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07/02/2018

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ABRSM Marking Criteria - Aural Tests

How do ABRSM mark Aural Tests?


This post is inspired by a recent comment I received on a video - "Help I Can't Sing", on my YouTube channel 
Can I ask what marks your students who can't sing have got for the aural tests? Especially those who can't sing but are good at the rest of the aural.  Have any actually refused to sing, and does that mean they get 0 even if they were willing to do the rest? It seems a bit odd to me that you get an overall mark for everything.
... which raises some interesting questions that maybe many of you are wondering.

  • How do you get zero marks?
  • Is the mark an average over all the tests?
  • Do you lose marks for every mistake?
  • What if you really cannot sing?

First of all, if you got everything completely wrong in the Aural Tests would you get zero marks? Strangely the answer is "No". Zero marks is only awarded if you don't even try, so even a pitchless grunt is worth more than keeping your mouth shut.

Secondly, if you got everything correct, would you get full marks. Again, strangely, the answer is also "No, not necessarily".  According to their officially published criteria, to get a distinction, in the aural tests, that is 17-18 marks you need to be not only correct but also musically perceptive and confident. What does that mean in practice? The term "musically perceptive" particularly applies to the final tests in each grade, which ask about different characteristics of music, such as dynamics, articulation, tonality, tempo, structure, texture, or style and period depending on which grade you are taking.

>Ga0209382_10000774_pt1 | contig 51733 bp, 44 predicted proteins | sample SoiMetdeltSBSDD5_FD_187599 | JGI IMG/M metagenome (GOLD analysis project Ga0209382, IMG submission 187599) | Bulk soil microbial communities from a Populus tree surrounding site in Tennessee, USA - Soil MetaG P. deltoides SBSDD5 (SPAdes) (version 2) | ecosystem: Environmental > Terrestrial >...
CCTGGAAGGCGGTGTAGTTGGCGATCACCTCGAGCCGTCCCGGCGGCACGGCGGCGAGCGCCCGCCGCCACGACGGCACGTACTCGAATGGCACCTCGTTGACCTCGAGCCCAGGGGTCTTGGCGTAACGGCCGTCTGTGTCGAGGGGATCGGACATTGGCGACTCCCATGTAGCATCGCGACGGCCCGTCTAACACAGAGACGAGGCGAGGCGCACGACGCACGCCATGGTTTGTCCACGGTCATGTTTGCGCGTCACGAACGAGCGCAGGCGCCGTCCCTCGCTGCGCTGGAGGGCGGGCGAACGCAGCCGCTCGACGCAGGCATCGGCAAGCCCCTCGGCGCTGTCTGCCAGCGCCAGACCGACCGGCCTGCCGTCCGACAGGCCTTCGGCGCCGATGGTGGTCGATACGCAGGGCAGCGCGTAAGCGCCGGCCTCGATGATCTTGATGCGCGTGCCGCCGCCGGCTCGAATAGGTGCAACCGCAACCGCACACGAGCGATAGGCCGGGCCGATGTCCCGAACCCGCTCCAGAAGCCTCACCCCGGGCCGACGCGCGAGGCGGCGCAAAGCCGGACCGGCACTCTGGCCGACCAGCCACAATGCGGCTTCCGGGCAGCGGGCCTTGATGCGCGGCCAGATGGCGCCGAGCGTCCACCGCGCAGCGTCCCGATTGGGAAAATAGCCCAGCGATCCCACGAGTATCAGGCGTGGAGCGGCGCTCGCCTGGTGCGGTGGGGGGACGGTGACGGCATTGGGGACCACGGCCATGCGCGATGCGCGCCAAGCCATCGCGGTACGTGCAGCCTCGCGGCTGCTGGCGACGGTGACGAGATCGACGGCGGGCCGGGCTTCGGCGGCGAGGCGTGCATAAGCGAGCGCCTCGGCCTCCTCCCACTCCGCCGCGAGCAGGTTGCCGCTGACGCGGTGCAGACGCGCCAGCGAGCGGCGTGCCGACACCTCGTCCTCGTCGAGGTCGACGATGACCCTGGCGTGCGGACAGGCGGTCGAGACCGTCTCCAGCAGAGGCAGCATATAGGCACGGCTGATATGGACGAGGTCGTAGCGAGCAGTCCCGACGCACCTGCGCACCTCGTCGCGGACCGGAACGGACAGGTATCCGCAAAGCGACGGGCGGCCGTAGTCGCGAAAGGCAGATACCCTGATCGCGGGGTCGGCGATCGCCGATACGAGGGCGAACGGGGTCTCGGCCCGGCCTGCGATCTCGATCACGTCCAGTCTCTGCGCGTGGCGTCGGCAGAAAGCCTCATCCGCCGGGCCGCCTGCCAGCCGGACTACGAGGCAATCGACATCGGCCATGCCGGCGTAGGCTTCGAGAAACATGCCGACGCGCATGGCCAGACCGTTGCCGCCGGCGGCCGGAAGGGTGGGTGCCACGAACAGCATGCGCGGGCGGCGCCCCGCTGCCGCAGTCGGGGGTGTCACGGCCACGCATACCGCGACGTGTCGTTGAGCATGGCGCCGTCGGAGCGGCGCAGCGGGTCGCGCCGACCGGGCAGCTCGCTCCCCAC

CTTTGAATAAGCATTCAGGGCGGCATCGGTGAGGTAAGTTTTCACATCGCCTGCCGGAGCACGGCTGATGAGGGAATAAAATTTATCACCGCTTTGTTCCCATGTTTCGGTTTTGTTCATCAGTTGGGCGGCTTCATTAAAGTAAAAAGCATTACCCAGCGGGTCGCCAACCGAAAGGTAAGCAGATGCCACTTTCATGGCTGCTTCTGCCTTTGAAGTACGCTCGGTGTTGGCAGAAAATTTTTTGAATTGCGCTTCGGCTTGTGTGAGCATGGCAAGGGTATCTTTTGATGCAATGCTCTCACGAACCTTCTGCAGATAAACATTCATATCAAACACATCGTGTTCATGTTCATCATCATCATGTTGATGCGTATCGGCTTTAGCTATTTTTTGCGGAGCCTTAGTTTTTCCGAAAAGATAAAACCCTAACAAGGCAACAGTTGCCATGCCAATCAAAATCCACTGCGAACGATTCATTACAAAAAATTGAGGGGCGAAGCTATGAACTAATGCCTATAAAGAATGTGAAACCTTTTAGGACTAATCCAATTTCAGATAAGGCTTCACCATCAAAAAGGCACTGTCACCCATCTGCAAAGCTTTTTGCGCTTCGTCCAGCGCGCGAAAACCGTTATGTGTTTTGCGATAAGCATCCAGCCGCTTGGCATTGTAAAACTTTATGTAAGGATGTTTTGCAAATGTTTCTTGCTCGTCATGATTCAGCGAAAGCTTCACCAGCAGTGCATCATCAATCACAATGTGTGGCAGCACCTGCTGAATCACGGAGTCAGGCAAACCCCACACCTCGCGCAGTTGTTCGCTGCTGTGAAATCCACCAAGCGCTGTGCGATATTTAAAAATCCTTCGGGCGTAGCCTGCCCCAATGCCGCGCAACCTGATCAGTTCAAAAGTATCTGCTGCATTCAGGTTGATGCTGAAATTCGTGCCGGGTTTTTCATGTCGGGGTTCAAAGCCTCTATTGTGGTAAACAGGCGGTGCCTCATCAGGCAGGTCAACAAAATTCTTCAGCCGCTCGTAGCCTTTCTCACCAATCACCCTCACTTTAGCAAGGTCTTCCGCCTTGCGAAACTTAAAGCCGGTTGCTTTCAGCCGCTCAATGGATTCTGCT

Being able to listen to music and then talk about what you hear is musical perception.

In contrast to "confident responses", the lower marks are described in the official marking criteria, with phrases such as "cautious", "uncertain" and "vague". So even if you get a question correct, but your tone of voice is uncertain - for example with that rising intonation at the end of a phrase which sounds more like a question than a statement...  if you are hesitant in answering, giving away signs of uncertainty... you will lose marks. Even if in yourself you really don't know the answer, sound as if you do.  You never know it might be right anyway.

Obviously, the best remedy for feeling and sounding confident is good preparation and our series "E Aural Trainer" will adequately prepare you to feel ready for any grade. 

But what about if you really cannot sing. It is actually very rare that students really cannot sing. This is usually a confidence issue. The best preparation, practicing singing back phrases regularly will help boost that confidence. If you want a whole hour of practicing just this - click HERE 

Also bear in mind that you don't get marked separately on the individual tests - it is an overall impression of your aural ability that is used to arrive at your mark. The wording in the marking criteria is very interesting on this topic. For example the official ABRSM criteria for a merit (15-16 marks) is "strengths significantly outweigh weaknesses". This sounds almost like saying, "most of the tests correct" but there is a subtle difference. The examiner is looking for an overall sense of your aural ability, not if you got test A correct, but test B wrong. The description for a pass below merit (12-14 marks) is "strengths just outweigh weaknesses" and that for a fail of just below pass (9-11 marks) the other way around, "weaknesses outweigh strengths". Now there are in many grades, four tests. What if you got exactly half of them correct, which of these two descriptions would fit, just above pass or just below. Can you see, the marking by individual test mentality doesn't fit this model.

Finally I would like to say, far too often, Aural Test Training is left to the last minute, a lesson or two just before the exam. This is too late to develop aural skills. It's just enough time to scare you into thinking you can't do it. Would you start learning your pieces a couple of weeks before an exam. I don't think so. With this in mind, start developing your aural skills now - not at the last moment before the exam.

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